But not everyone experiences these symptoms, and so "by looking at concussion, it's not telling you anything about the brain or CTE", he added. "We can not overstate the absurdity of allowing 7-year-olds to receive 500 head impacts a season just because they happen to be getting exercise at the time".
Even as football programs from Pop Warner to the National Football League are adjusting their rules to reduce concussions, the findings suggest these efforts will not be enough to prevent long-term injury. The researchers found similar pathologies in both the mouse and human brains, regardless of the type of blast exposure they had experienced. People can be physically active, as long as they are not asking their brain to think.
The tau protein accumulation is one of the hallmarks of CTE; it gathers around small blood vessels in the brain, causing cell death, cognitive decline and dementia.
Tune in for "HealthLink on Air" this Sunday, January 21 at 6 a.m. and 9 p.m. on WRVO. "You don't have to be concussed to get Chronic Traumatic Encephalopathy and vice versa", said Dr. William Moss of the Lawrence Livermore Lab.
CTE can only be diagnosed by examining the brain after death.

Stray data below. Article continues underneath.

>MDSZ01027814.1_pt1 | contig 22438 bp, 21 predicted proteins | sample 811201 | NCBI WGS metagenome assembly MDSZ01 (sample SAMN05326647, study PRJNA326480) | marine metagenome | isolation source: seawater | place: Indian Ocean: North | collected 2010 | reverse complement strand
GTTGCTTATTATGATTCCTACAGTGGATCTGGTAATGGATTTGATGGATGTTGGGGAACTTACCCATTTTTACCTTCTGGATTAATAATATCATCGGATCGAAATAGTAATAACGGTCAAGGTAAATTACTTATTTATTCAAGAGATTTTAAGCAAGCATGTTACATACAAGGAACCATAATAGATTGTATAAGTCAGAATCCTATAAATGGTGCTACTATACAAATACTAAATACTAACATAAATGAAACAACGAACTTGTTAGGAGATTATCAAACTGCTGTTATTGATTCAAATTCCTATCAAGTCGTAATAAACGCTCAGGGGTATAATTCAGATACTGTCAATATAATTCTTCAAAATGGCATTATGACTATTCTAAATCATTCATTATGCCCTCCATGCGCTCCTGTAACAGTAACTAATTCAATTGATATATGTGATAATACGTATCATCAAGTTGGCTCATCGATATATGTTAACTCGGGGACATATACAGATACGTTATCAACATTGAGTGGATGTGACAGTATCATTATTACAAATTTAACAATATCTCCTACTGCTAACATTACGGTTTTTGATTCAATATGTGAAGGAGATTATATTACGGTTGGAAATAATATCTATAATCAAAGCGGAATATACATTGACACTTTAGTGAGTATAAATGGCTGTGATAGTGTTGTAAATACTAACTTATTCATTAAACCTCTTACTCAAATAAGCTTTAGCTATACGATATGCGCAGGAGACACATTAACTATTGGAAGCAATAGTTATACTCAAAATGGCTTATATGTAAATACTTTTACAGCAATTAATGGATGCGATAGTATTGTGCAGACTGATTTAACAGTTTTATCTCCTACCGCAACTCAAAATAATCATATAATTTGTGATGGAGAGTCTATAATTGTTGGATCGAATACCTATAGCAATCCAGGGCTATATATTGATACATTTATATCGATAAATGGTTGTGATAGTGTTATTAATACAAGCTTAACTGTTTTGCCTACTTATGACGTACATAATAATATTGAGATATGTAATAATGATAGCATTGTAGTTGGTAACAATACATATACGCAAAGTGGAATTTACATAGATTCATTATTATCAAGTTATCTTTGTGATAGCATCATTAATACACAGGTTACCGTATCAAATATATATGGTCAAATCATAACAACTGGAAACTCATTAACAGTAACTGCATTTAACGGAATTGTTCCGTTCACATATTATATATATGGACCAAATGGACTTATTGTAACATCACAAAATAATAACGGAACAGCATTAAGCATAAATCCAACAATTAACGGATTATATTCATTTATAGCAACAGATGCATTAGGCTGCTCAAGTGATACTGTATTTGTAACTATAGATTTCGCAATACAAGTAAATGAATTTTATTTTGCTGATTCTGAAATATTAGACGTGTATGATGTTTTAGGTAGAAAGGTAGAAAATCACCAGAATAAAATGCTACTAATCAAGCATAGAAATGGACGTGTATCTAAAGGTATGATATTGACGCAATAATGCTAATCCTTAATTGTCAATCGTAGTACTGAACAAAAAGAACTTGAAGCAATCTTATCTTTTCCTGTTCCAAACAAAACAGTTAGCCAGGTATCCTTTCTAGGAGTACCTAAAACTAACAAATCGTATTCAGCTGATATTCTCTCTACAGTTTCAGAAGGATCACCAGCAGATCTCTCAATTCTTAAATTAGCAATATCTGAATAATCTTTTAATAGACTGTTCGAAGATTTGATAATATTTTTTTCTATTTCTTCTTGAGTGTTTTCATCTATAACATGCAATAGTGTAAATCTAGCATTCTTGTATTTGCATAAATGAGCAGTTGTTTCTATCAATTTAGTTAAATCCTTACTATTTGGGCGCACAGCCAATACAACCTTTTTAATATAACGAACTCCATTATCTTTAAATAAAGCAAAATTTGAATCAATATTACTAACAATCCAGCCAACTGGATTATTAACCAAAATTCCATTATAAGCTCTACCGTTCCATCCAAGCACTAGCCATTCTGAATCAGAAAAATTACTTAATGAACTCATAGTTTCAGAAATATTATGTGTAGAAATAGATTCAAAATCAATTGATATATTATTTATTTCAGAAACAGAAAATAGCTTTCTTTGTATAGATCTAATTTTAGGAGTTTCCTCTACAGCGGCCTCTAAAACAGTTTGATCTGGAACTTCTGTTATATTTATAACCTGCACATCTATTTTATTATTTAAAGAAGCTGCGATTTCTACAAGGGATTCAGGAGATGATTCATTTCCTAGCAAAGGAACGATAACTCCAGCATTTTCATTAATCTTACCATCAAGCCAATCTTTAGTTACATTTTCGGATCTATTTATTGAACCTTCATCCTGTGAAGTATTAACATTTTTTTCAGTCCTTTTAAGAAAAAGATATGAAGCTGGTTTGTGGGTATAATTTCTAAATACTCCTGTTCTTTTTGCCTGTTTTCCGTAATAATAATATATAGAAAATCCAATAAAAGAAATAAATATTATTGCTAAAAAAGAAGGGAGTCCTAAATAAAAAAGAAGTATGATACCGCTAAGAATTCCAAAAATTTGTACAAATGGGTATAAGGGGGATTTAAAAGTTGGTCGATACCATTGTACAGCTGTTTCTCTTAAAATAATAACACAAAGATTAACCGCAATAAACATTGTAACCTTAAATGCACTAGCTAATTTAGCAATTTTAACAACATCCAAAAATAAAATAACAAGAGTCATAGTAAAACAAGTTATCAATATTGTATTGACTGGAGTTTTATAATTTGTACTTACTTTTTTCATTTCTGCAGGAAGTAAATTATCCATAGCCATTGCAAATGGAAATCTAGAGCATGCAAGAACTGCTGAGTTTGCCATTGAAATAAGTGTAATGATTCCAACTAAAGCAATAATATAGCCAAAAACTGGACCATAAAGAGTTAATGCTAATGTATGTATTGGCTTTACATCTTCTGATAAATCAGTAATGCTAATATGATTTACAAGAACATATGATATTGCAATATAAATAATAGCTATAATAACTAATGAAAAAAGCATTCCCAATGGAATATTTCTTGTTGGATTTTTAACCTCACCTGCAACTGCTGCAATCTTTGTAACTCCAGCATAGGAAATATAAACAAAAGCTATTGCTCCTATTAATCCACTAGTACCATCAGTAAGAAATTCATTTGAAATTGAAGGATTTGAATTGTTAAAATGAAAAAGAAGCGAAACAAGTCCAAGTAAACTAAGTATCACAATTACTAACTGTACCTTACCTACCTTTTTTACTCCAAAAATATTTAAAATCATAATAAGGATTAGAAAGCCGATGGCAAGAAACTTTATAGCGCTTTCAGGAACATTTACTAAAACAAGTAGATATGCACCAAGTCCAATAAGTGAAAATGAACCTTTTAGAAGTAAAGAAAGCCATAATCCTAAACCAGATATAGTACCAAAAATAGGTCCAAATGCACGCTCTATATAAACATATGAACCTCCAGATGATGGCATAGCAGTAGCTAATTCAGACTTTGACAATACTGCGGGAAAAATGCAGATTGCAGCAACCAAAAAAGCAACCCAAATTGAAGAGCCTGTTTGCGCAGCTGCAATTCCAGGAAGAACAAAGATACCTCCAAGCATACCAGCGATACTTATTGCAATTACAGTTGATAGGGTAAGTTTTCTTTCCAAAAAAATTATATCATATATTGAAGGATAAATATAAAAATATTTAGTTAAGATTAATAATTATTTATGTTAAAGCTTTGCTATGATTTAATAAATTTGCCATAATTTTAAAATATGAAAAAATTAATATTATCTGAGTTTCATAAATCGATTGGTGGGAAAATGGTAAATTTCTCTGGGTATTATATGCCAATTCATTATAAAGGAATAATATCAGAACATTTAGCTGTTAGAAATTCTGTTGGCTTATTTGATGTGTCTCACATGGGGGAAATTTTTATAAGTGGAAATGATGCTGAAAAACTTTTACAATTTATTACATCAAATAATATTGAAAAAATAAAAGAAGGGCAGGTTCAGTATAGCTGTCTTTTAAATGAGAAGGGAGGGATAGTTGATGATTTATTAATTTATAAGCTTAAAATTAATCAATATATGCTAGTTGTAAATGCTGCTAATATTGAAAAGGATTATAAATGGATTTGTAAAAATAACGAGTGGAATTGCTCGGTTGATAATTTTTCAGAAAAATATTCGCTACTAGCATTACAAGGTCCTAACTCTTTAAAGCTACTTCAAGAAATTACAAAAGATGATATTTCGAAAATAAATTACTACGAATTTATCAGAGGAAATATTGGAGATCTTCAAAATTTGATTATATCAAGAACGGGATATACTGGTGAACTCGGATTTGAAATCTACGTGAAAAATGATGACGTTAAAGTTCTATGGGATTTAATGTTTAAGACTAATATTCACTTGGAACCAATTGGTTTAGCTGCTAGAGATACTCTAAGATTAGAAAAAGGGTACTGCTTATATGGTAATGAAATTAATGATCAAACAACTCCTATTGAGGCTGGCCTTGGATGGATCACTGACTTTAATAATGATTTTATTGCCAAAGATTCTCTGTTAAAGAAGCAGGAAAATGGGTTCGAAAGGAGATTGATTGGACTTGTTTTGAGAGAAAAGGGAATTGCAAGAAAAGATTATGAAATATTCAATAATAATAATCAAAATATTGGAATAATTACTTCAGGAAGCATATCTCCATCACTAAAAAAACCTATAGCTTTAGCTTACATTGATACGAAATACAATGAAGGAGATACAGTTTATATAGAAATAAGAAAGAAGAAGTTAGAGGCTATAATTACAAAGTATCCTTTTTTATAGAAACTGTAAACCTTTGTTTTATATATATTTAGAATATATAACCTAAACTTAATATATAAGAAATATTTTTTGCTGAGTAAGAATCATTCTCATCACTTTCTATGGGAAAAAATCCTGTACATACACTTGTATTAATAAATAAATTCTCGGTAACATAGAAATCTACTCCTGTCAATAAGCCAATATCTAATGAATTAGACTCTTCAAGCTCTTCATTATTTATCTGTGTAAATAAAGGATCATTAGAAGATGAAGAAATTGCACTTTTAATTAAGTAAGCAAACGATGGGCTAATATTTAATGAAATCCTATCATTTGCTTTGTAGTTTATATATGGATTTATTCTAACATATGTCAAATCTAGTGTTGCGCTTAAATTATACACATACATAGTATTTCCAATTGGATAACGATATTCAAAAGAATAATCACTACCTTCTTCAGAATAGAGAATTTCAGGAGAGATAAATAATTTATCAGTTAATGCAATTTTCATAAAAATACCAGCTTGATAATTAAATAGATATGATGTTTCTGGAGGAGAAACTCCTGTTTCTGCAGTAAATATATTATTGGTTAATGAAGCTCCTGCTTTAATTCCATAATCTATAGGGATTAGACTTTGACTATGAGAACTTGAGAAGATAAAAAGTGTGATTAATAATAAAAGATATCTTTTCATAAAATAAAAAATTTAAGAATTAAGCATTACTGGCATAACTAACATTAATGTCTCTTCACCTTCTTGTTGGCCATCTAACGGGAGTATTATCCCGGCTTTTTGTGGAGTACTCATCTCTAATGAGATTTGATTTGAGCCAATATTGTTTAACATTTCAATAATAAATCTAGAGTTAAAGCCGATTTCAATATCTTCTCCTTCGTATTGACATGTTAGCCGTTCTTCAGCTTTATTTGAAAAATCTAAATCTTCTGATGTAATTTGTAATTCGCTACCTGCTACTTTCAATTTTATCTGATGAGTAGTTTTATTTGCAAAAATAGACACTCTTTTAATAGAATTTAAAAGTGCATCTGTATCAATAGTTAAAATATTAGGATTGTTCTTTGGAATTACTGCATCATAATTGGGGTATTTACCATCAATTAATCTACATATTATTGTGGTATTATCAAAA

"We've had an inkling that subconcussive hits - the ones that don't [show] neurological signs and symptoms - may be associated with CTE", Dr. "We were surprised that the brain pathology was unrelated to signs of concussion".
Many scientists believed concussions lead to the disease, but researchers at Boston University now say it's caused by repeated head trauma, with or without concussion.
"Children should not be exposed to repeated brain trauma", said Cantu, medical director of the Concussion Legacy Foundation and a long-time proponent of reducing young children's participation in football and other high-contact sports. The researchers hypothesized that damaged blood vessels leaking into brain tissue may cause early CTE. Lee Goldstein, an associate professor of psychiatry at the Boston University School of Medicine and the lead investigator on the study said, NPR reported. They were flanked by NFL Hall of Famers Nick Buoniconti and Harry Carson and Oakland Raiders legend Phil Villapiano.
"Football has been open season on your child's head from the time they're allowed to play", said Nowinski, who was an award-winning defensive tackle during his college days at Harvard.
"Head impact results in focal disruption" of capillaries, resulting in proteins leaking into the brain, he says. I've made the decision within my own family that my grandson will never play tackle football. But new research suggests that one does not necessarily need to obtain a concussion to develop the condition. But, he remains optimistic for the future of football.